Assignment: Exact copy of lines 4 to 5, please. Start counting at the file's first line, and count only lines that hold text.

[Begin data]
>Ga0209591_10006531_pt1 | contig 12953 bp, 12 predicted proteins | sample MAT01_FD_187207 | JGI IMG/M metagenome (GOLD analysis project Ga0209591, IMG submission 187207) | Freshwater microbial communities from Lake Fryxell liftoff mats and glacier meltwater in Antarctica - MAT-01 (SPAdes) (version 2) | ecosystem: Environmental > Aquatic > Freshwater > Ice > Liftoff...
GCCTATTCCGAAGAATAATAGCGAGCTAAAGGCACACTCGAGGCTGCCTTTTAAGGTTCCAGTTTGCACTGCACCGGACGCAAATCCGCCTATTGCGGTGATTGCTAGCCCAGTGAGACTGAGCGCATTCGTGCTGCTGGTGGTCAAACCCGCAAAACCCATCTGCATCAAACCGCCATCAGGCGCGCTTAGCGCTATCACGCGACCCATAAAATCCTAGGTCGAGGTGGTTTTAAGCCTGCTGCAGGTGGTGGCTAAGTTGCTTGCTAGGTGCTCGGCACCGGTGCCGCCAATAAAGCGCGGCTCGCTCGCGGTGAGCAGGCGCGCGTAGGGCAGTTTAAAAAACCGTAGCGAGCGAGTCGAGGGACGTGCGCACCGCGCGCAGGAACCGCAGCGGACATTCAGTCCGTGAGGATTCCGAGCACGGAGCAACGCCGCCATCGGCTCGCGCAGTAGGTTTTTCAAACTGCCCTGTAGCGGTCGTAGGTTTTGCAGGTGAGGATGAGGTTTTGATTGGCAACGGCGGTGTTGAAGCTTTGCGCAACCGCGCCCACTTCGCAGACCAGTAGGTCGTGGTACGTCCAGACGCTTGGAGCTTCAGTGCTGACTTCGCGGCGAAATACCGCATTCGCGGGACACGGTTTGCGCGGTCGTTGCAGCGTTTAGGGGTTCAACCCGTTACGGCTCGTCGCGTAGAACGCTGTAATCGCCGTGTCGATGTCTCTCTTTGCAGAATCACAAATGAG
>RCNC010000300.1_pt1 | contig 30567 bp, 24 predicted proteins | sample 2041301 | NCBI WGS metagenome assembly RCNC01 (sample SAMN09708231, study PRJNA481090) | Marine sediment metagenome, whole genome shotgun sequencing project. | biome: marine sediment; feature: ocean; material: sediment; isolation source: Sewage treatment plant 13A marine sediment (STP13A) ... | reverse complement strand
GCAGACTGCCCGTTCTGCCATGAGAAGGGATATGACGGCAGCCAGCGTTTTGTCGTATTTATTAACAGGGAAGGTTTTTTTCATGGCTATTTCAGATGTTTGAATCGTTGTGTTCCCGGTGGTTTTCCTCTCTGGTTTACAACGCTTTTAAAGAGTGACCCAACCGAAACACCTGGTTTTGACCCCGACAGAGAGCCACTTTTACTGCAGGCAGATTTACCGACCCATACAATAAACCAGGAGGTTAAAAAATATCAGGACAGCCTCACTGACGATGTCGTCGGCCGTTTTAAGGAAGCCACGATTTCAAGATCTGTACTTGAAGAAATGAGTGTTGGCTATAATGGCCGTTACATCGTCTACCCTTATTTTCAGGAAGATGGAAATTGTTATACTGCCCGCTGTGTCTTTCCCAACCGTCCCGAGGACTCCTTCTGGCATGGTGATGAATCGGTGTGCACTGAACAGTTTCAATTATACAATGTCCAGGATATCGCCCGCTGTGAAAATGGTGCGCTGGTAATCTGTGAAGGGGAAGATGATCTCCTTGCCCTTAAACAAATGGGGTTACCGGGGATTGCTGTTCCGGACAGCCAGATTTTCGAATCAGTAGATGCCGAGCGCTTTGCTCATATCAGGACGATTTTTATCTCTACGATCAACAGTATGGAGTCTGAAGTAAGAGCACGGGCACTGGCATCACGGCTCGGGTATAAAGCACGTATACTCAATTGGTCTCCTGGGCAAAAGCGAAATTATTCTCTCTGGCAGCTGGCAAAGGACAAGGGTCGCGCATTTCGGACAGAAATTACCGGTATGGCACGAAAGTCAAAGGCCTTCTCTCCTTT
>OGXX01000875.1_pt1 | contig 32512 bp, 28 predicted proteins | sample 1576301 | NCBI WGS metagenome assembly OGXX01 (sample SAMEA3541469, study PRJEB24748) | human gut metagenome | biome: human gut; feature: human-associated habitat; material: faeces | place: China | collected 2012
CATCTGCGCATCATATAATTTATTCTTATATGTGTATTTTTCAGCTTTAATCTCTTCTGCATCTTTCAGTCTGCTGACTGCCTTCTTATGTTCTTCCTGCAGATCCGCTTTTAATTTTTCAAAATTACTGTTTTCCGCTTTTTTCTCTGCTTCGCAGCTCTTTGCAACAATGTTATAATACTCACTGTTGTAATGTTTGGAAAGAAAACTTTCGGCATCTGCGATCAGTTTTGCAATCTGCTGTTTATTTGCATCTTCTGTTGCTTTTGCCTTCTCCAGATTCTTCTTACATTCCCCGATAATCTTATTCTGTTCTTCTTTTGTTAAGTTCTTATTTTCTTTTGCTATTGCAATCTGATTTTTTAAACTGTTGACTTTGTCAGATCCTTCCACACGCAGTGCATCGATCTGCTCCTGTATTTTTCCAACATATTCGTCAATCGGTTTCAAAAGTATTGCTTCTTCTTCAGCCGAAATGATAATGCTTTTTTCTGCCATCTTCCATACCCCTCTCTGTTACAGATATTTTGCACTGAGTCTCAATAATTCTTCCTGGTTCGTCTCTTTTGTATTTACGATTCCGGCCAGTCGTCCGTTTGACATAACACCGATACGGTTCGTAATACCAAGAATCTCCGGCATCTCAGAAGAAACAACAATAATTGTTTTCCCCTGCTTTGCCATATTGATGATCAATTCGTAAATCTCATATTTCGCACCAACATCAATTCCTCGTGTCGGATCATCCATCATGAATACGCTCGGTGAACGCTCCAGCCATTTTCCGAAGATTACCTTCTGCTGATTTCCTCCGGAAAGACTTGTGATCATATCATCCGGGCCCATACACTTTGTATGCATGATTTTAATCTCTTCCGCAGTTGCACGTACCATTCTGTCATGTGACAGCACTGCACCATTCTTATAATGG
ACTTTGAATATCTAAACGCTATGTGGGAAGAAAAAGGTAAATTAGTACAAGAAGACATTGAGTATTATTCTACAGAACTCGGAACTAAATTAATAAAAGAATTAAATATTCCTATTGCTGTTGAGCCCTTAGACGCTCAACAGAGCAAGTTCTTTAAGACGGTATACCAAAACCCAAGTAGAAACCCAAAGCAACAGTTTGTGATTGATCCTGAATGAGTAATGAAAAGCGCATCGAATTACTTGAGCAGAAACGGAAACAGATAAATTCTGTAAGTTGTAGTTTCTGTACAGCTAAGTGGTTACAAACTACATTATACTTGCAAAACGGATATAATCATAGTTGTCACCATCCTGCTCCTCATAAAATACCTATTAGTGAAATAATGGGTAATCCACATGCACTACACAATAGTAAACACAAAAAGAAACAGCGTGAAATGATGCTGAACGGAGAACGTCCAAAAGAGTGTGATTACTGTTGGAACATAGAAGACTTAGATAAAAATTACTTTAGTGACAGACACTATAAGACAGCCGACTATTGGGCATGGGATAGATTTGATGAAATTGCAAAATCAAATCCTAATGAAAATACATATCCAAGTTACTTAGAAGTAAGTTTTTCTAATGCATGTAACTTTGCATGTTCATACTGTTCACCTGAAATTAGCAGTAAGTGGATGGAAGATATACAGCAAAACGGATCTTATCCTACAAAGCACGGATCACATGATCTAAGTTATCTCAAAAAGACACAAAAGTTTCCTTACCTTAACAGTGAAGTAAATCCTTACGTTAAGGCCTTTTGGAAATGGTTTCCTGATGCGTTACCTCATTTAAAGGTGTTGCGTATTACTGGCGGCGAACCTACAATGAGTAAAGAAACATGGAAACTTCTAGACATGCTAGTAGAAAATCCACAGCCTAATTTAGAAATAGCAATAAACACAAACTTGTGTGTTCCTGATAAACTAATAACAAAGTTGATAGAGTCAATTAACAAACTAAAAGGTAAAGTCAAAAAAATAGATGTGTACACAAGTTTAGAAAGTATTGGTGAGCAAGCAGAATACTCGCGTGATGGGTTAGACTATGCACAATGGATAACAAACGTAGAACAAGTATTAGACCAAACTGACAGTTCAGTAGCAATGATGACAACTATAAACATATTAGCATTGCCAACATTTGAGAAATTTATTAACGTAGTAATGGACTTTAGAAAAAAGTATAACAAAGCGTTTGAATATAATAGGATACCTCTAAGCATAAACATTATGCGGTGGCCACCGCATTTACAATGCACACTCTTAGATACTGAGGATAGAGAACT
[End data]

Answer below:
GCAGACTGCCCGTTCTGCCATGAGAAGGGATATGACGGCAGCCAGCGTTTTGTCGTATTTATTAACAGGGAAGGTTTTTTTCATGGCTATTTCAGATGTTTGAATCGTTGTGTTCCCGGTGGTTTTCCTCTCTGGTTTACAACGCTTTTAAAGAGTGACCCAACCGAAACACCTGGTTTTGACCCCGACAGAGAGCCACTTTTACTGCAGGCAGATTTACCGACCCATACAATAAACCAGGAGGTTAAAAAATATCAGGACAGCCTCACTGACGATGTCGTCGGCCGTTTTAAGGAAGCCACGATTTCAAGATCTGTACTTGAAGAAATGAGTGTTGGCTATAATGGCCGTTACATCGTCTACCCTTATTTTCAGGAAGATGGAAATTGTTATACTGCCCGCTGTGTCTTTCCCAACCGTCCCGAGGACTCCTTCTGGCATGGTGATGAATCGGTGTGCACTGAACAGTTTCAATTATACAATGTCCAGGATATCGCCCGCTGTGAAAATGGTGCGCTGGTAATCTGTGAAGGGGAAGATGATCTCCTTGCCCTTAAACAAATGGGGTTACCGGGGATTGCTGTTCCGGACAGCCAGATTTTCGAATCAGTAGATGCCGAGCGCTTTGCTCATATCAGGACGATTTTTATCTCTACGATCAACAGTATGGAGTCTGAAGTAAGAGCACGGGCACTGGCATCACGGCTCGGGTATAAAGCACGTATACTCAATTGGTCTCCTGGGCAAAAGCGAAATTATTCTCTCTGGCAGCTGGCAAAGGACAAGGGTCGCGCATTTCGGACAGAAATTACCGGTATGGCACGAAAGTCAAAGGCCTTCTCTCCTTT
>OGXX01000875.1_pt1 | contig 32512 bp, 28 predicted proteins | sample 1576301 | NCBI WGS metagenome assembly OGXX01 (sample SAMEA3541469, study PRJEB24748) | human gut metagenome | biome: human gut; feature: human-associated habitat; material: faeces | place: China | collected 2012